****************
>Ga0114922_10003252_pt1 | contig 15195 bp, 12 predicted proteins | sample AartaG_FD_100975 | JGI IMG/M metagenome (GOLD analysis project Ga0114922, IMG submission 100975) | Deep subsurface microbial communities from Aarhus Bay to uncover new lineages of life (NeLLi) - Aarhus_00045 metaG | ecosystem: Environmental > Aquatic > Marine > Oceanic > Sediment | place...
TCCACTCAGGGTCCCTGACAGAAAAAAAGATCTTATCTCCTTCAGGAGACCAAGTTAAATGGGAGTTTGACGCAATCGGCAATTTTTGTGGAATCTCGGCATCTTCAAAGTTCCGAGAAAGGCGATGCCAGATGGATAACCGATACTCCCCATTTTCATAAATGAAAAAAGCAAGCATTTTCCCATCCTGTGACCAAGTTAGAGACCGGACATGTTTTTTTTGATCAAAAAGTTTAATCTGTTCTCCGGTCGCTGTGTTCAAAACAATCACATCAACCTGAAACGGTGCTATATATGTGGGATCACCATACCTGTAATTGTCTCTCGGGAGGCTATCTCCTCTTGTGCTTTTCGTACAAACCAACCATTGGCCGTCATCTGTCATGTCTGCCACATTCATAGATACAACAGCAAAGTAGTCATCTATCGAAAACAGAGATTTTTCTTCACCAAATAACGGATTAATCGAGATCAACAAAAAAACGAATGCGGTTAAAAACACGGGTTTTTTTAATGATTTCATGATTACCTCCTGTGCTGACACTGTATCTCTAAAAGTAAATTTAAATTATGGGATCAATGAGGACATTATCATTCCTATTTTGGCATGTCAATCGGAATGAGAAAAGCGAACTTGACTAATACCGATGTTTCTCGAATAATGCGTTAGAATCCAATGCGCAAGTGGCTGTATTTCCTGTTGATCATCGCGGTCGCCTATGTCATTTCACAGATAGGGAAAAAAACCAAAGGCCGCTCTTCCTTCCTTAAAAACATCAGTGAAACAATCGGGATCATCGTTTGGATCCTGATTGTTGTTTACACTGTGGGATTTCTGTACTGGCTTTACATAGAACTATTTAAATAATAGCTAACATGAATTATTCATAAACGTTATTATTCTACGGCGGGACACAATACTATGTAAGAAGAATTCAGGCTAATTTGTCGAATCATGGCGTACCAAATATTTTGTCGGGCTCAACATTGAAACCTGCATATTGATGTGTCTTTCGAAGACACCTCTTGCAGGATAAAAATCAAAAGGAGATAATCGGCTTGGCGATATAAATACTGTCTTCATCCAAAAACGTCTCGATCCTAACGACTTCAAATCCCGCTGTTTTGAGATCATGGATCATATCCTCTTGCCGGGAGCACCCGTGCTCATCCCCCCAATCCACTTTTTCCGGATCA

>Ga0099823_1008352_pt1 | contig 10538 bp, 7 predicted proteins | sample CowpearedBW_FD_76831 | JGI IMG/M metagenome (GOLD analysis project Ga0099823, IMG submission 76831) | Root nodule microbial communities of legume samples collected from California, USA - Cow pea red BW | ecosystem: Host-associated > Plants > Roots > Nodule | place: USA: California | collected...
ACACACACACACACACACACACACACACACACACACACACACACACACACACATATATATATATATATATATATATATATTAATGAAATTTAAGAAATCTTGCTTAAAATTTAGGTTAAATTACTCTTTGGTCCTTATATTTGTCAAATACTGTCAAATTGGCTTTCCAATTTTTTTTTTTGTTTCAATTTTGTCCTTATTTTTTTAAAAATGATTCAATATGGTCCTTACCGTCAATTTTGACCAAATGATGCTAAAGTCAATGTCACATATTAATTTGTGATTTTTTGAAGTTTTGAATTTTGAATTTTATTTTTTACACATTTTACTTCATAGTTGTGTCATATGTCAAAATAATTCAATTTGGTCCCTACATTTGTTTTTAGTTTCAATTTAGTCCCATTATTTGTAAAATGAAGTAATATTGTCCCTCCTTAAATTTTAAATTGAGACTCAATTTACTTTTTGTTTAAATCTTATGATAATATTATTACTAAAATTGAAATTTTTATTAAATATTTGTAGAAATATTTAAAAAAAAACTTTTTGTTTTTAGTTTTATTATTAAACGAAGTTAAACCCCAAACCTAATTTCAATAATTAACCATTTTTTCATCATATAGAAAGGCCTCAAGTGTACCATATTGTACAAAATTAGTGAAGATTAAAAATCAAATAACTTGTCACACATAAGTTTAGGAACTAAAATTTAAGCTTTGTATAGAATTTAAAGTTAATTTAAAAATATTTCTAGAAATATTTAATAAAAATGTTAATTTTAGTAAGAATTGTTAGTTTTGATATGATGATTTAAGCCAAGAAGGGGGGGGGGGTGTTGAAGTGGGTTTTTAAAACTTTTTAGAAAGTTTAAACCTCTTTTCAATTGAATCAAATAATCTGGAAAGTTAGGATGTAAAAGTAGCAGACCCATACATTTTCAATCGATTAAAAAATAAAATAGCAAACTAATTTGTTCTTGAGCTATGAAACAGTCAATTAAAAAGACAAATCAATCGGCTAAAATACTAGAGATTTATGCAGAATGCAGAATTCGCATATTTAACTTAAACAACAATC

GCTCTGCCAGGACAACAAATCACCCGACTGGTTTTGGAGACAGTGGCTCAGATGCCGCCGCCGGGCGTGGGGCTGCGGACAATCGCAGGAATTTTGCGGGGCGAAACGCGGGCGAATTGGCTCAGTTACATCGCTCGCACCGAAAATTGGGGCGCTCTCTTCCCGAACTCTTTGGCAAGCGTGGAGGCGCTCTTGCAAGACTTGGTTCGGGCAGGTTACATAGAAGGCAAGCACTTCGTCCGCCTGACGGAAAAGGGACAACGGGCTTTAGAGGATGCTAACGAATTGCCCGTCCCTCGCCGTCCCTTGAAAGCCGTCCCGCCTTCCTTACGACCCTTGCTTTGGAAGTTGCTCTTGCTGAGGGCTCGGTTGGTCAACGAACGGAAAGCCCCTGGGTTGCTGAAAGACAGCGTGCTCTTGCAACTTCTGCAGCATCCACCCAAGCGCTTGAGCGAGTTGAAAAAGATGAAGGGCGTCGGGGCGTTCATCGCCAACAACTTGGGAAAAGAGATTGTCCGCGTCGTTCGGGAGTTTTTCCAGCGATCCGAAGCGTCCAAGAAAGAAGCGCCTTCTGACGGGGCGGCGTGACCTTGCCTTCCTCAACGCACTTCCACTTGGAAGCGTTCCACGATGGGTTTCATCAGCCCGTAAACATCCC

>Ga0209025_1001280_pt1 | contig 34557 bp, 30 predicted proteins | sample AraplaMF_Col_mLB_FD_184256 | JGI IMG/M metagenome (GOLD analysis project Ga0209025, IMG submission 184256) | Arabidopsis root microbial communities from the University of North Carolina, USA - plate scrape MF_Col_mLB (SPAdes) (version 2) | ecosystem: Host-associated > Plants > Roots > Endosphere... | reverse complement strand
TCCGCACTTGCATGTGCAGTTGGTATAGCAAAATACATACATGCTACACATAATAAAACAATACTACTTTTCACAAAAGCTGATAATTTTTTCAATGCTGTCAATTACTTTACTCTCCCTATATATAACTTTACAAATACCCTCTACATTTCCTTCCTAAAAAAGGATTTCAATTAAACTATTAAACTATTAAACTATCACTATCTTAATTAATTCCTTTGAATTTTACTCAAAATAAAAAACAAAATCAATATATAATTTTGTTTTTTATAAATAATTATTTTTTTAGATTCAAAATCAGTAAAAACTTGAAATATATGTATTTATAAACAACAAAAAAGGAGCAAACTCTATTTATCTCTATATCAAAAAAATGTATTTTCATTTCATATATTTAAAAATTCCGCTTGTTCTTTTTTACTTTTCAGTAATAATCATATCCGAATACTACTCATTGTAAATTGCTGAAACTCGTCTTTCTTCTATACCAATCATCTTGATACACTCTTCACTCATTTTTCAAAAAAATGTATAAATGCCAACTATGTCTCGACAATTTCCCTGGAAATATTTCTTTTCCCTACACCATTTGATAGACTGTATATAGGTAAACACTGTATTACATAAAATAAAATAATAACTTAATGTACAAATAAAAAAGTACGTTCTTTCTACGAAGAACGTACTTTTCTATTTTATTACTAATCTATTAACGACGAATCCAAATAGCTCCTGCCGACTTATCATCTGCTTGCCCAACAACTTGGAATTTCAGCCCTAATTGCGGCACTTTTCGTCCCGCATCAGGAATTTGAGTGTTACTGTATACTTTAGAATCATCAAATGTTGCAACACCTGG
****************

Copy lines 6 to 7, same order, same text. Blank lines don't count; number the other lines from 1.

>Ga0209025_1001280_pt1 | contig 34557 bp, 30 predicted proteins | sample AraplaMF_Col_mLB_FD_184256 | JGI IMG/M metagenome (GOLD analysis project Ga0209025, IMG submission 184256) | Arabidopsis root microbial communities from the University of North Carolina, USA - plate scrape MF_Col_mLB (SPAdes) (version 2) | ecosystem: Host-associated > Plants > Roots > Endosphere... | reverse complement strand
TCCGCACTTGCATGTGCAGTTGGTATAGCAAAATACATACATGCTACACATAATAAAACAATACTACTTTTCACAAAAGCTGATAATTTTTTCAATGCTGTCAATTACTTTACTCTCCCTATATATAACTTTACAAATACCCTCTACATTTCCTTCCTAAAAAAGGATTTCAATTAAACTATTAAACTATTAAACTATCACTATCTTAATTAATTCCTTTGAATTTTACTCAAAATAAAAAACAAAATCAATATATAATTTTGTTTTTTATAAATAATTATTTTTTTAGATTCAAAATCAGTAAAAACTTGAAATATATGTATTTATAAACAACAAAAAAGGAGCAAACTCTATTTATCTCTATATCAAAAAAATGTATTTTCATTTCATATATTTAAAAATTCCGCTTGTTCTTTTTTACTTTTCAGTAATAATCATATCCGAATACTACTCATTGTAAATTGCTGAAACTCGTCTTTCTTCTATACCAATCATCTTGATACACTCTTCACTCATTTTTCAAAAAAATGTATAAATGCCAACTATGTCTCGACAATTTCCCTGGAAATATTTCTTTTCCCTACACCATTTGATAGACTGTATATAGGTAAACACTGTATTACATAAAATAAAATAATAACTTAATGTACAAATAAAAAAGTACGTTCTTTCTACGAAGAACGTACTTTTCTATTTTATTACTAATCTATTAACGACGAATCCAAATAGCTCCTGCCGACTTATCATCTGCTTGCCCAACAACTTGGAATTTCAGCCCTAATTGCGGCACTTTTCGTCCCGCATCAGGAATTTGAGTGTTACTGTATACTTTAGAATCATCAAATGTTGCAACACCTGG